Radiation not necessary for patients with low-risk breast cancer, researchers find
women 55 or older with a specific subtype of Stage 1 breast cancer can be effectively treated with just surgery and endocrine therapy rather than radiation, a new study led by Tim Whalen and research partners at BC Cancer, Hamilton Heath Sciences and the University of British Columbia shows.
August 17, 2023
Some women with early-stage, low-risk breast cancer may not need radiotherapy after breast conserving surgery, according to new research led by McMaster University, BC Cancer, Hamilton Heath Sciences and the University of British Columbia.
Women 55 or older with a specific subtype of Stage 1 breast cancer can be effectively treated with just surgery and endocrine therapy, the research published in The New England Journal of Medicine on Aug. 17 shows.
The findings, which were initially presented in June 2022 at the American Society of Clinical Oncology (ASCO) Annual Meeting in Chicago, have since been peer-reviewed and are now being published in full detail.
Women with early breast cancer who have breast conserving surgery typically receive radiation to the breast daily for several weeks to reduce the risk of cancer returning in the breast.
However, radiation can be costly, inconvenient for the patient and associated with both short-term side effects, such as tiredness and skin irritation, and long-term side effects — such as breast pain and thickening of the breast tissue, which can affect quality of life and appearance.
The subtype of breast cancer that researchers focused on — luminal A — represents up to 60 per cent of all breast cancers diagnosed annually and is associated with a lower risk of recurrence. With this new approach, a significant proportion of women can be spared radiation after breast conserving surgery. Eliminating the need for this group to receive radiation will allow women to avoid the side effects and can add capacity back into the health care system, permitting increased access for those who require radiation therapy more urgently.
“This is a major advance in our treatment approach for breast cancer,” said Tim Whelan, lead author of the study, a professor in the Department of Oncology at McMaster University and the Canada Research Chair in Breast Cancer Research. “With a better understanding of the molecular biology of breast cancer we can now identify women who do not need radiation.”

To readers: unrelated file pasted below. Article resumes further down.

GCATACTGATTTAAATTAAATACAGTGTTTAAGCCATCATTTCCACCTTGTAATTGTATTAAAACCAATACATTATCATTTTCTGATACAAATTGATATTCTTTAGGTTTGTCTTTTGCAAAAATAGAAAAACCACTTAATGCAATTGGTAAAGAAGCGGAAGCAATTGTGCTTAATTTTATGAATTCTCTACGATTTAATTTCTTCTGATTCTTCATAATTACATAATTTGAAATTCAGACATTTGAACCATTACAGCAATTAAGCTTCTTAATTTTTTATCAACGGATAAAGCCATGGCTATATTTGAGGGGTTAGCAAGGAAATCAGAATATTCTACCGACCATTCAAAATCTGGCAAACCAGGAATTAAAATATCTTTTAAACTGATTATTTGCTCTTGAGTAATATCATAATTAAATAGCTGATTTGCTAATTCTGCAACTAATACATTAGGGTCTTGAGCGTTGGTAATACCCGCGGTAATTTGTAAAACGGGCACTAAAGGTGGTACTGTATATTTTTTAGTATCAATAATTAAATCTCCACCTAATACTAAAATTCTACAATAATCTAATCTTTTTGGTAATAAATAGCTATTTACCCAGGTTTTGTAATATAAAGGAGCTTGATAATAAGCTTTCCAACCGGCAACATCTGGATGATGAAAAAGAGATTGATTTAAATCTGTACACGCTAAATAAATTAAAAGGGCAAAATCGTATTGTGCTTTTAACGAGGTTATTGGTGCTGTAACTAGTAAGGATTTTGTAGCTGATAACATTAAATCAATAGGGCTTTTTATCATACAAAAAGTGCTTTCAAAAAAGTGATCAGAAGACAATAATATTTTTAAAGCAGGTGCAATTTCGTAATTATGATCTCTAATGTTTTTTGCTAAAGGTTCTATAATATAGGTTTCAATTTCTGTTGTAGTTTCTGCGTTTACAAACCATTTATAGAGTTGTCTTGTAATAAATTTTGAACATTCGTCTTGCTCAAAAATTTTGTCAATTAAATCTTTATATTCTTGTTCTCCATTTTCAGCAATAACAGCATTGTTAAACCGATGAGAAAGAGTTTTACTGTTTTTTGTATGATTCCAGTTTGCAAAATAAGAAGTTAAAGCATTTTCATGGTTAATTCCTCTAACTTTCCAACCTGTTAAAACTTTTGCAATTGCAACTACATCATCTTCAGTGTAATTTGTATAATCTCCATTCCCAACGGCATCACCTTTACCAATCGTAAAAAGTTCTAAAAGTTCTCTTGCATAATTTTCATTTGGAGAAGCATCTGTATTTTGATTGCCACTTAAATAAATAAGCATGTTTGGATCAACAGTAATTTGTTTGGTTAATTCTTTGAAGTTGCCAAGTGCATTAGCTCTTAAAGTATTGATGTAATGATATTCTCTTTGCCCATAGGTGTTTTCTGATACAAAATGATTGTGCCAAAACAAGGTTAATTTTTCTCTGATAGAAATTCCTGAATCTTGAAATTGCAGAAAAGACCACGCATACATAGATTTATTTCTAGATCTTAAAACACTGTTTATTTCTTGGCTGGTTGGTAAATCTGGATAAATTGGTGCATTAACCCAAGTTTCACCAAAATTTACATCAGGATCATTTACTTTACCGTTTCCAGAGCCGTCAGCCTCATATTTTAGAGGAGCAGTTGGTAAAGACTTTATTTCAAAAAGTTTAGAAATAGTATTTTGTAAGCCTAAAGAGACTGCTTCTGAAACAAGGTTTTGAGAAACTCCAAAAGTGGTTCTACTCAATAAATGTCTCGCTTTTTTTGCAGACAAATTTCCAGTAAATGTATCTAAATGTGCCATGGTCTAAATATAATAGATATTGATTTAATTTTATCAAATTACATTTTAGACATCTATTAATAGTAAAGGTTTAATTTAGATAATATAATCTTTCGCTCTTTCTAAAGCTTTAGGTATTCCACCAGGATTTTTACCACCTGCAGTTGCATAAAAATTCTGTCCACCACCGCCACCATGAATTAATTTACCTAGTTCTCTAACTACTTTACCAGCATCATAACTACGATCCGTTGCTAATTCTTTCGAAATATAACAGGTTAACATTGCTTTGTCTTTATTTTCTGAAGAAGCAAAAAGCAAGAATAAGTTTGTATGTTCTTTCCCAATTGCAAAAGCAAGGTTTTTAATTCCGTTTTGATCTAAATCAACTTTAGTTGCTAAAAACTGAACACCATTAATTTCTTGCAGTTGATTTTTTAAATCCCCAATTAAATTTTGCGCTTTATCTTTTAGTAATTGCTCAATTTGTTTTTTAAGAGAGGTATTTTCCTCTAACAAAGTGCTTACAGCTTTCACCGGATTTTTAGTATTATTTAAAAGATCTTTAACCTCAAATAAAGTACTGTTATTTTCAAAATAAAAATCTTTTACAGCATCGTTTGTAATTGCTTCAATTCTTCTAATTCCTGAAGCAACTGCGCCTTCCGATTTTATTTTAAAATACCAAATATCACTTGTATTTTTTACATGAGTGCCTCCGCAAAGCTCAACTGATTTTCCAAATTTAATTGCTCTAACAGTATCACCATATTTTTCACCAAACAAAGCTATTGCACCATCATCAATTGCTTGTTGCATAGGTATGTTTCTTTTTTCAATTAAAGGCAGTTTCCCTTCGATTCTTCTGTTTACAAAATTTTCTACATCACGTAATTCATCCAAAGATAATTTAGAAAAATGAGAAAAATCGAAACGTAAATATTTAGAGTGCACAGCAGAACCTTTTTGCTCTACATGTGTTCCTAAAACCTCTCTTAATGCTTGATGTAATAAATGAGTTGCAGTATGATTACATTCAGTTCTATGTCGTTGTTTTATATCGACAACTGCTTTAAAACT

Whelan is also a radiation oncologist at Hamilton Health Sciences.
The study, coordinated by the Ontario Clinical Oncology Group at Hamilton Heath Sciences, followed 500 women from across Canada who were 55 years of age or older, had undergone breast conserving surgery, and had tumours smaller than two centimetres without cancer in the lymph nodes under the arm.
The growth rate of a woman’s tumour was assessed with a simple, low-cost and made-in-B.C. version of a molecular test called Ki67, which provided a quantitative measure that the participant’s cancer was low-risk.
In the trial, the luminal A sub-type was determined by a low reading on the Ki67 test plus the tumour having both the estrogen and progesterone receptors. If they were determined to be low risk, women were enrolled in the trial, where they received standard endocrine therapy but not radiation.
Radiation therapy is standard practice, so participants were monitored through regular clinical exams and annual mammograms. When planning the study, the investigators predicted that the risk of developing recurrence in the breast would be very low at five years.
At five years post-surgery, researchers found the recurrence of cancer in the breast was only 2.3 per cent without radiotherapy. This was roughly comparable with a 1.9 per cent risk of developing a new breast cancer in the other, untreated breast.
“I want to thank all the women who had the courage to sign up for this study,” said Torsten Nielsen, clinician-scientist at BC Cancer and professor of Pathology & Laboratory Medicine, University of British Columbia.
“Their courage has led to a chance to improve care for many other women who we now know confidently will not need to undergo radiation therapy. Nielsen developed the version of the Ki67 molecular test used in this clinical trial. “
The Ki67 test, which uses an inexpensive and easy method called immunohistochemistry, can replace more costly and complicated testing methods, Nielsen said.
“Ki67 uses an antibody applied to tissues and a simple chemical reaction to identify how fast tumours are growing. The test is affordable, open source and can be made available at hospital labs around the world,” Nielsen said.
The overall risk of cancer recurrence following breast-conserving surgery has decreased in recent years because of regular mammogram screening, improved surgical techniques and better systemic treatments, the authors say.
“We are increasingly able to individualize care for patients with cancer,” said Sally Smith, Western Canada Regional lead for the study and radiation oncologist at BC Cancer – Victoria.
“Adding the simple and affordable Ki67 test allows us to identify patients who can avoid the inconvenience and side effects of breast radiation. This, indirectly, helps to ensure resources are directed to patients who benefit from radiation therapy.“